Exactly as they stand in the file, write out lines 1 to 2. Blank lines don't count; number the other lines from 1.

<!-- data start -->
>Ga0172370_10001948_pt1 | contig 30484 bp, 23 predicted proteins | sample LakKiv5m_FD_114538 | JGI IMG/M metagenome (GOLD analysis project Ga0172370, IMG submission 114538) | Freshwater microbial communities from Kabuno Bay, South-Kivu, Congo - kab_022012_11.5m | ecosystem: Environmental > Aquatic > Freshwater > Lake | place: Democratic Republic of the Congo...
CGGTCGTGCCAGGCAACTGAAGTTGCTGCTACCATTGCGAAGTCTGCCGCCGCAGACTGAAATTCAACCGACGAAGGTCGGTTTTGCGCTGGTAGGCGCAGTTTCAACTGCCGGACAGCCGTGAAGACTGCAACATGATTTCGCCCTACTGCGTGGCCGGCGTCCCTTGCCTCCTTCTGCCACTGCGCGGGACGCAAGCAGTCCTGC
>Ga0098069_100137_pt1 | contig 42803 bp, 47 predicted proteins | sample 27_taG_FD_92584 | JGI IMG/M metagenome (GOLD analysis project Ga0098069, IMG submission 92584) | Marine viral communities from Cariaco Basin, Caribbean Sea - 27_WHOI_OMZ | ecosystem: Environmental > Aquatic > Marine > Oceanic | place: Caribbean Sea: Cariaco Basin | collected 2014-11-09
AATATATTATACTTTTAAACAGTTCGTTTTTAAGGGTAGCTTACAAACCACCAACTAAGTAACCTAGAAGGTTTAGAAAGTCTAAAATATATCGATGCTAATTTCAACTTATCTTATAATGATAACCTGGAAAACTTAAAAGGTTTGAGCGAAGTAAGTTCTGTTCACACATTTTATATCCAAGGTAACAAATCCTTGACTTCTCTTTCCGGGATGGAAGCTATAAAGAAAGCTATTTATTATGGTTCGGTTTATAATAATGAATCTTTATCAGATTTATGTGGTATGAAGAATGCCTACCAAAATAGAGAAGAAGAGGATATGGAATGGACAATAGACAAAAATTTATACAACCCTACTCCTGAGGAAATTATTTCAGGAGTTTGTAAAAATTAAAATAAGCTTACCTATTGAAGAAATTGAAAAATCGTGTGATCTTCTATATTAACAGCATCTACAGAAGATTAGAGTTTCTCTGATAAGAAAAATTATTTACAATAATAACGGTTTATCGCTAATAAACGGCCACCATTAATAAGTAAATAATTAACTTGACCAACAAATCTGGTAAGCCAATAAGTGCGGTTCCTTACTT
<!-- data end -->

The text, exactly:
>Ga0172370_10001948_pt1 | contig 30484 bp, 23 predicted proteins | sample LakKiv5m_FD_114538 | JGI IMG/M metagenome (GOLD analysis project Ga0172370, IMG submission 114538) | Freshwater microbial communities from Kabuno Bay, South-Kivu, Congo - kab_022012_11.5m | ecosystem: Environmental > Aquatic > Freshwater > Lake | place: Democratic Republic of the Congo...
CGGTCGTGCCAGGCAACTGAAGTTGCTGCTACCATTGCGAAGTCTGCCGCCGCAGACTGAAATTCAACCGACGAAGGTCGGTTTTGCGCTGGTAGGCGCAGTTTCAACTGCCGGACAGCCGTGAAGACTGCAACATGATTTCGCCCTACTGCGTGGCCGGCGTCCCTTGCCTCCTTCTGCCACTGCGCGGGACGCAAGCAGTCCTGC